58. Pielou, E. C. 1977. Mathematical ecology. Wiley, New YorkGoogle Scholar
  59. Pledger, S. 2000. Unified maximum likelihood estimates for closed capture–recapture models using mixtures. Biometrics 56:434–442PubMedCrossRefGoogle Scholar
  60. Pledger, S. 2005. The performance of mixture models in heterogeneous closed population capture–recapture. Biometrics 61:868–876CrossRefGoogle Scholar
  61. Pollock, K. H. 1982. A capture–recapture sampling design robust to unequal catchability. Journal of Wildlife Management 46:752–757CrossRefGoogle Scholar
  62. Pollock, K. H., J. D. Nichols, T. R. Simon, G. L. Farnsowrth, L. L. Bailey, and J. R. Sauer. 2002. Large scale wildlife monitoring studies: statistical methods for design and analysis. Environmetrics 13:105–119CrossRefGoogle Scholar
  63. R Development Core Team. 2008. R: a language and environment for statistical computing. R Foundation for Statistical Computing, Vienna, Austria. ISBN 3-900051-07-0, URL: http://www.R-project.org
  64. Rota, C. J., R. J. Fletcher Jr, R. M. Dorazio, and M. G. Betts. 2009. Occupancy estimation and the closure assumption. Journal of Applied Ecology 46:1173–1181Google Scholar
  65. Royle, J. A. 2004. N-mixture models for estimating population size from spatially replicated counts. Biometrics 60:108–115PubMedCrossRefGoogle Scholar
  66. Royle, J. A. 2006. Site occupancy models with heterogeneous detection probabilities. Biometrics 62:97–102PubMedCrossRefGoogle Scholar
  67. Royle, J. A. 2009. Analysis of capture–recapture models with individual covariates using data augmentation. Biometrics 65:267–274PubMedCrossRefGoogle Scholar
  68. Royle, J. A. and R. M. Dorazio. 2008. Hierarchical modeling and inference in ecology. Academic, AmsterdamGoogle Scholar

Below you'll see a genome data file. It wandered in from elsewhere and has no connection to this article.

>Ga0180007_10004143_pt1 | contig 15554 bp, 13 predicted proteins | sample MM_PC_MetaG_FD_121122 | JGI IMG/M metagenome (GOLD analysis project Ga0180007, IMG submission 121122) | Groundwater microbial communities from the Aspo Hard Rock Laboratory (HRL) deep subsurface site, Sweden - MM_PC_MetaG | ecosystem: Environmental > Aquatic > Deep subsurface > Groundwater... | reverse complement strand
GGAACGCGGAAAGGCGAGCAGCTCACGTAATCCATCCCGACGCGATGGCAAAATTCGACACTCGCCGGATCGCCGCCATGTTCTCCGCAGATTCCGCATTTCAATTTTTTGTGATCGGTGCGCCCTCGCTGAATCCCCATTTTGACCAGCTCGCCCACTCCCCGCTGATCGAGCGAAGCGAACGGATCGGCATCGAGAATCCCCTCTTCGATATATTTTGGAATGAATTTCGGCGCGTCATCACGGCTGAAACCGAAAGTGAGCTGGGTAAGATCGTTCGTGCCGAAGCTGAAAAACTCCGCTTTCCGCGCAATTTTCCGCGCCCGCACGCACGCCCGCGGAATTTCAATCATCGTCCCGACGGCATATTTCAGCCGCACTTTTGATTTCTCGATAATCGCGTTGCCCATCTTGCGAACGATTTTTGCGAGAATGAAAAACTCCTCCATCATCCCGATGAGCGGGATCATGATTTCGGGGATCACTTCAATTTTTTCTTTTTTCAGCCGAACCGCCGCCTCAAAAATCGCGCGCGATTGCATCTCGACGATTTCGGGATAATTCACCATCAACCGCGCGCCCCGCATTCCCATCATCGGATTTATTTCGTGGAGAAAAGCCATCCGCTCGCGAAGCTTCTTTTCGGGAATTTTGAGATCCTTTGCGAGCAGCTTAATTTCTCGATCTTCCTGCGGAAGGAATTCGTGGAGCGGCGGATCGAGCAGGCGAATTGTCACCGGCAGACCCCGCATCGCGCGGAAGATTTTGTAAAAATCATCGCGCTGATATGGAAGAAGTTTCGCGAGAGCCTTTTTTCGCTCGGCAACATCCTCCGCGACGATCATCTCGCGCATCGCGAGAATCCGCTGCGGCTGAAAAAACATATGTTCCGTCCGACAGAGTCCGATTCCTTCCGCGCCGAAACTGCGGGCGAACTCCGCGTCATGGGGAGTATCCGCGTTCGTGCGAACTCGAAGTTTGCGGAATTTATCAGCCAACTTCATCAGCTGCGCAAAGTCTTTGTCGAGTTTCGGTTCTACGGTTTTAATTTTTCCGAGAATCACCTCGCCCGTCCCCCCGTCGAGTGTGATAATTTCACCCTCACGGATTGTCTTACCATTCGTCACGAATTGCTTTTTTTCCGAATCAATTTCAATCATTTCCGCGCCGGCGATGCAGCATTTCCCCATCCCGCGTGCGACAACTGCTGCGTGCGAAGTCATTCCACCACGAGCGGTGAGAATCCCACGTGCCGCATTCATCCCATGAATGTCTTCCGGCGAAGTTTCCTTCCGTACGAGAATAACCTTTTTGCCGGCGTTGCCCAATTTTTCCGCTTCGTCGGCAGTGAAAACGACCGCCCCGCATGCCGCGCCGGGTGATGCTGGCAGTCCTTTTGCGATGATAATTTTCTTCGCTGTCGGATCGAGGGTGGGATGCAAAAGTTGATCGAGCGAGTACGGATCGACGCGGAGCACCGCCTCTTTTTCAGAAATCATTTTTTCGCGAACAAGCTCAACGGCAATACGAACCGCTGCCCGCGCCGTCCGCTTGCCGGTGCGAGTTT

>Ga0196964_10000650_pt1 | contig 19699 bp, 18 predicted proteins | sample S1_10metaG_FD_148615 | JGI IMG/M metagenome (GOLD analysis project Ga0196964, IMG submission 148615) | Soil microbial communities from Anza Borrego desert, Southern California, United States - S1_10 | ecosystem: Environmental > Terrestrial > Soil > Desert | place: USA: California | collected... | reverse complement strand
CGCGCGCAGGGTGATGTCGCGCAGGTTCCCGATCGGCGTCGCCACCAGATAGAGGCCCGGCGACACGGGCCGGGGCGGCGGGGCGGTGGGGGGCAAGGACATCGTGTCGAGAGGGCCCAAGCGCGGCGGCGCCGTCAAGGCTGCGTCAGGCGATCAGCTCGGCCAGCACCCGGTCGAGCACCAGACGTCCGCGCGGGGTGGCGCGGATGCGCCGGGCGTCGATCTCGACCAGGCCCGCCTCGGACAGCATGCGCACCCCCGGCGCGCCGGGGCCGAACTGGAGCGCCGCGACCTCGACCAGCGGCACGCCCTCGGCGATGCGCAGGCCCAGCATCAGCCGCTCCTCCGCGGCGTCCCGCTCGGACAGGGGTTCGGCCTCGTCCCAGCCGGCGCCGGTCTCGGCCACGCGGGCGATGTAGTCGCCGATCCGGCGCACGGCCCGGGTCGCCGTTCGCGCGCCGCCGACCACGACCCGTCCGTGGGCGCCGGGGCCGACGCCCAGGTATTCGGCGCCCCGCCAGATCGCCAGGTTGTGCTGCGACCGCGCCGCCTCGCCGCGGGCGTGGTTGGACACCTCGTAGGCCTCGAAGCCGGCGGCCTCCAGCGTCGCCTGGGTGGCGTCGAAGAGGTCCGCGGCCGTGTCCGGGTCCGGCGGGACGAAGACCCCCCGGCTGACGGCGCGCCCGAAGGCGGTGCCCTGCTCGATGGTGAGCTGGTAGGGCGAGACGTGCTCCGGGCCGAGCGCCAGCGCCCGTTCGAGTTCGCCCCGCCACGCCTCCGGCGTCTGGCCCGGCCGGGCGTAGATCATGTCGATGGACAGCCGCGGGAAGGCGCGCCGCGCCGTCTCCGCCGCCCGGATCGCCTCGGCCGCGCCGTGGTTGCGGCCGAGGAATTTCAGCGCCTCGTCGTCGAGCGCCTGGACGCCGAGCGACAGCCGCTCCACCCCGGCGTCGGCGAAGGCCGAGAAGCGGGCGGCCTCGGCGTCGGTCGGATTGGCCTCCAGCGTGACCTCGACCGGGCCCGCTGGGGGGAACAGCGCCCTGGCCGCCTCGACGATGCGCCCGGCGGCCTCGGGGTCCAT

69. Royle, J. A. and M. Kéry. 2007. A Bayesian state-space formulation of dynamic occupancy models. Ecology 88:1813–1823PubMedCrossRefGoogle Scholar
  70. Royle, J. A. and W. A. Link. 2006. Generalized occupancy models allowing false positive and false negative errors. Ecology 87:835–841PubMedCrossRefGoogle Scholar
  71. Royle, J. A. and J. D. Nichols. 2003. Estimating abundance from repeated presence–absence data or point counts. Ecology 84:777–790CrossRefGoogle Scholar
  72. Royle, J. A., R. M. Dorazio, and W. A. Link. 2007. Analysis of multinomial models with unknown index using data augmentation. Journal of Computational and Graphical Statistics 16:67–85Google Scholar
  73. Russell, R. E., J. A. Royle, V. A. Saab, J. F. Lemkuhl, W. M. Block, and J. R. Sauer. 2009. Modeling the effects of environmental disturbance on wildlife communities: avian responses to prescribed fire treatments in a coniferous forest in Washington. Ecological Applications 19:1253–1263Google Scholar
  74. Schmidt, B. R. 2005. Monitoring the distribution of pond-breeding amphibians when species are detected imperfectly. Aquatic Conservation: Marine and Freshwater Ecosystems 15:681–692CrossRefGoogle Scholar
  75. Seber, G. A. F. 1982. The estimation of animal abundance and related parameters. Charles Griffin, LondonGoogle Scholar
  76. Soberón, M. J. and B. J. Llorente. 1993. The use of species accumulation functions for the prediction of species richness. Conservation Biology 7:480–488Google Scholar
  77. Spiegelhalter, D., A. Thomas, and N. G. Best. 2003. WinBUGS user manual, version 1.4. MCR Biostatistics Unit, CambridgeGoogle Scholar
  78. Thompson, S. K. 2002. Sampling. Wiley, New YorkGoogle Scholar
  79. Thompson, W. L. 2004. Sampling rare and elusive species. Island, Washington, DCGoogle Scholar
  80. White, G. C. and K. B. Burnham. 1999. Program MARK: survival estimation from populations of marked animals. Bird Study 46 (suppl.):S120–S138Google Scholar
  81. Williams, B. K., J. D. Nichols, and M. J. Conroy. 2002. Analysis and management of animal populations. Academic, San Diego, CAGoogle Scholar
  82. Yoccoz, N. G., J. D. Nichols, and T. Boulinier. 2001. Monitoring of biological diversity in space and time. Trends in Ecology and Evolution 16:446–453CrossRefGoogle Scholar
  83. Zipkin, E. F., A. DeWan, and J. A. Royle. 2009. Impacts of forest fragmentation on species richness: a hierarchical approach to community modeling. Journal of Applied Ecology 46: 815–822Google Scholar

Copyright information

© Springer 2011

Authors and Affiliations

  1. 1.Swiss Ornithological InstituteSempachSwitzerland

Personalised recommendations